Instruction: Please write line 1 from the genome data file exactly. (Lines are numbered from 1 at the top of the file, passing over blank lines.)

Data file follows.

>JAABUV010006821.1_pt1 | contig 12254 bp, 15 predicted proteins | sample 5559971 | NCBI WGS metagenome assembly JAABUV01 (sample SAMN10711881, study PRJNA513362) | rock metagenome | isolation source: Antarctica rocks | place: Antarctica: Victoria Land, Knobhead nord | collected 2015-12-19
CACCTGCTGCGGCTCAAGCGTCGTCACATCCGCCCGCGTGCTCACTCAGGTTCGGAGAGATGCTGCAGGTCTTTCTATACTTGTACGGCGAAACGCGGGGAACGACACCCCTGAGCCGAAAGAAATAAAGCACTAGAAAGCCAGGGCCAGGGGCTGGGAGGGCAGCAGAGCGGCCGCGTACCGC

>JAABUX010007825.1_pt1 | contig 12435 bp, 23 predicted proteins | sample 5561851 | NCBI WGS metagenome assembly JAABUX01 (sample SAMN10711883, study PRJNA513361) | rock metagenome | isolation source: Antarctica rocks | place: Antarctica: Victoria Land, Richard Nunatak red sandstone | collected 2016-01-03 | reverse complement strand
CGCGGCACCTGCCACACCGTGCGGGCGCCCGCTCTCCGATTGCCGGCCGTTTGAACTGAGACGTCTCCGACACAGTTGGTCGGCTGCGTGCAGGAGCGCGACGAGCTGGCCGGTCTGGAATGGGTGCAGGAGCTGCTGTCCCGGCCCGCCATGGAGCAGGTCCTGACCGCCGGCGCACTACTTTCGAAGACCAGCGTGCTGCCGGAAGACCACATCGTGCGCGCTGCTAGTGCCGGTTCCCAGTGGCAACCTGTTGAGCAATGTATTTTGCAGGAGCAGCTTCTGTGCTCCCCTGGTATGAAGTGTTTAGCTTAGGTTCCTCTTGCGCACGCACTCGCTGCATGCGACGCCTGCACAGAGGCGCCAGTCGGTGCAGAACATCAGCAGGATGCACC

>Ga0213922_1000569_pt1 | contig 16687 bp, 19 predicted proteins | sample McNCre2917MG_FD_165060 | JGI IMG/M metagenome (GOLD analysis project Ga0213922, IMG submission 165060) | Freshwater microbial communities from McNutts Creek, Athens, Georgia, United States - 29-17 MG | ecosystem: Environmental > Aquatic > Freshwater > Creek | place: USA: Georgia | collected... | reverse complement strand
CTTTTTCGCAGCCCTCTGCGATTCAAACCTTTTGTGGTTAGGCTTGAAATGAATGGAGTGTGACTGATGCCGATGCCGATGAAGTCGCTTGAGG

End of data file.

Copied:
>JAABUV010006821.1_pt1 | contig 12254 bp, 15 predicted proteins | sample 5559971 | NCBI WGS metagenome assembly JAABUV01 (sample SAMN10711881, study PRJNA513362) | rock metagenome | isolation source: Antarctica rocks | place: Antarctica: Victoria Land, Knobhead nord | collected 2015-12-19